For instance, someone who is fairly new to the parish told me recently that she has had a hard time identifying how to become involved significantly in our ongoing ministry.  Whereas the website of another church in our community states very clearly who to contact to get involved in various ministries, our website and other communication tools of ours have not led this newcomer to that sort of information.  Instead, she noted that it seems to be our style to have the leaders of the various facets of our ministry make personal invitations to people to join in.  Two very different congregational approaches to incorporation of new members into ministry- neither good nor bad – both with strengths and weaknesses.  But, awareness of this part of our cultural iceberg is a good thing – such awareness allows us to understand that our approach may work well in some cases and not in others.  Such awareness allows us to adjust our approach if we discern that will make us more open to the multi-cropping movement of the Spirit.

There are ways for us to proactively and intentionally look at the many facets of our congregational cultural iceberg – exercises we could undertake as a group to begin to see what the unspoken norms that have given our community its shape over the years are.  I am pondering how to use one of our Wednesday evenings this summer, and several adult forums in the fall to explore this further with anyone who is interested.  Stay tuned!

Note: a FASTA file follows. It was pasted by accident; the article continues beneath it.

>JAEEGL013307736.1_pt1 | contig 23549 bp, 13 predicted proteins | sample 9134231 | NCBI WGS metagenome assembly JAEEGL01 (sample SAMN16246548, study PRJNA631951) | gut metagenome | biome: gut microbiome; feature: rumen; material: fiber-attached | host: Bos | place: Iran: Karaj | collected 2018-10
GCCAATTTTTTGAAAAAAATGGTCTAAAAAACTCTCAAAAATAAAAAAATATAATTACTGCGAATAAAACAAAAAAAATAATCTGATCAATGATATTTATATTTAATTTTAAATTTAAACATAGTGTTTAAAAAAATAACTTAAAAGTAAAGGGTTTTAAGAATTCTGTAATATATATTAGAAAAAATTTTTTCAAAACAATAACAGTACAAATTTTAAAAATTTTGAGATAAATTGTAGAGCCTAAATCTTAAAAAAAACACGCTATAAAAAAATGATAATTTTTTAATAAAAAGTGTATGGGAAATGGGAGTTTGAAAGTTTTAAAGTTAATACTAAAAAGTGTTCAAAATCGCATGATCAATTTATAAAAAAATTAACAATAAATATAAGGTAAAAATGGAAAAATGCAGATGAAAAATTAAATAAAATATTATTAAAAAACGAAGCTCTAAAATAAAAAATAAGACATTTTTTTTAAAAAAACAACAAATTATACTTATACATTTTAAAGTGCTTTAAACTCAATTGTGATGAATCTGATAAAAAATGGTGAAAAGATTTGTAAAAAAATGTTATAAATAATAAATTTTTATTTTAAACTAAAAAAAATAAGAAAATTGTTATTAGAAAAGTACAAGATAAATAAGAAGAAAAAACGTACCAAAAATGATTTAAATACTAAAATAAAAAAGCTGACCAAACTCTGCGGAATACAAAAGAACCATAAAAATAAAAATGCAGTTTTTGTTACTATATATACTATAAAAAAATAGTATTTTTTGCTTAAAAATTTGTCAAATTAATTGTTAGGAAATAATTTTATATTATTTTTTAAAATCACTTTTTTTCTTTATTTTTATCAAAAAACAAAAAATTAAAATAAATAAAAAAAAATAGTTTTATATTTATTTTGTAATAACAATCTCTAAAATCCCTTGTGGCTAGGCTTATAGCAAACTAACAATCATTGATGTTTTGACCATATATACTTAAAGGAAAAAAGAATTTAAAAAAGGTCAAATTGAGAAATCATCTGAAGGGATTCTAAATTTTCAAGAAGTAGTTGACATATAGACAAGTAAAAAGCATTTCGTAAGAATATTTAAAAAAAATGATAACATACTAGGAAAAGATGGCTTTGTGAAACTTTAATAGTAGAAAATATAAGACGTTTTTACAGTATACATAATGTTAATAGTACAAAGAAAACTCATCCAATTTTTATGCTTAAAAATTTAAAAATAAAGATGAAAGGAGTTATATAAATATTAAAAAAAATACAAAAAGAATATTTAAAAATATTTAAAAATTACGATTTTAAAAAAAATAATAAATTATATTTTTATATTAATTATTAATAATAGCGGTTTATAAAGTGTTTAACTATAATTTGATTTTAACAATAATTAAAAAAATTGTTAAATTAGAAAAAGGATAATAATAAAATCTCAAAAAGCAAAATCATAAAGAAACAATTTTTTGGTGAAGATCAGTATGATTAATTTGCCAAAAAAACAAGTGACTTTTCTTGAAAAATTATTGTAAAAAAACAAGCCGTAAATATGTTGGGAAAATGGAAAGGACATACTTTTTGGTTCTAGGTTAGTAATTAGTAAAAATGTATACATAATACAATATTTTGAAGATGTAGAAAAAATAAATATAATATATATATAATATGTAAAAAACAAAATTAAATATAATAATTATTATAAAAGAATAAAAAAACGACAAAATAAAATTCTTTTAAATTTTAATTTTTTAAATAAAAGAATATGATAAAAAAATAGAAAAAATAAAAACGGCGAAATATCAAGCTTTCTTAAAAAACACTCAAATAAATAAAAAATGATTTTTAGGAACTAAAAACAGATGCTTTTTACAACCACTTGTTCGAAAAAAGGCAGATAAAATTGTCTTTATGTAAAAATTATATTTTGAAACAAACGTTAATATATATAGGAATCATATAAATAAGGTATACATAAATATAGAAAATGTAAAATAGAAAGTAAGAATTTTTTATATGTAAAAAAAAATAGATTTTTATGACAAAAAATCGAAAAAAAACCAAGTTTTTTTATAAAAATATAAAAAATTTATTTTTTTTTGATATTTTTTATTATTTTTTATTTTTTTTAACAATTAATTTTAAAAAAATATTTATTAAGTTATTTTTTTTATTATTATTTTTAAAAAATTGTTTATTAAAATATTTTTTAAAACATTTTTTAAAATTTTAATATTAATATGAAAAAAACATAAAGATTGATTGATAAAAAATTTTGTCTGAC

I want to end by sharing an excerpt from the book titled Radical Welcome, written by The Rev. Stephanie Spellers, who is a priest of our diocese and on staff at our cathedral in Boston.  In this excerpt I think we hear that knowing who we are culturally can help us see others who come from a different place, and then intentionally stretch ourselves to offer them the generous welcome of the open, good soil of the Gospel parable.  Here is what Stephanie wrote about her entry into the Episcopal Church:

“I will never forget that winter’s day, sitting in the Cathedral of St. John the Divine, a grand Gothic edifice on New York’s Upper West Side. Though I had worshiped on the fringe of the congregation while living, working and writing in the city, this time I had come simply to celebrate a friend’s ordination.

Seated at the back of the church, distant from the action at the front of the chancel, I was slowly, inexorably tuning out. And then, with a sharp visceral tug, I tuned back in.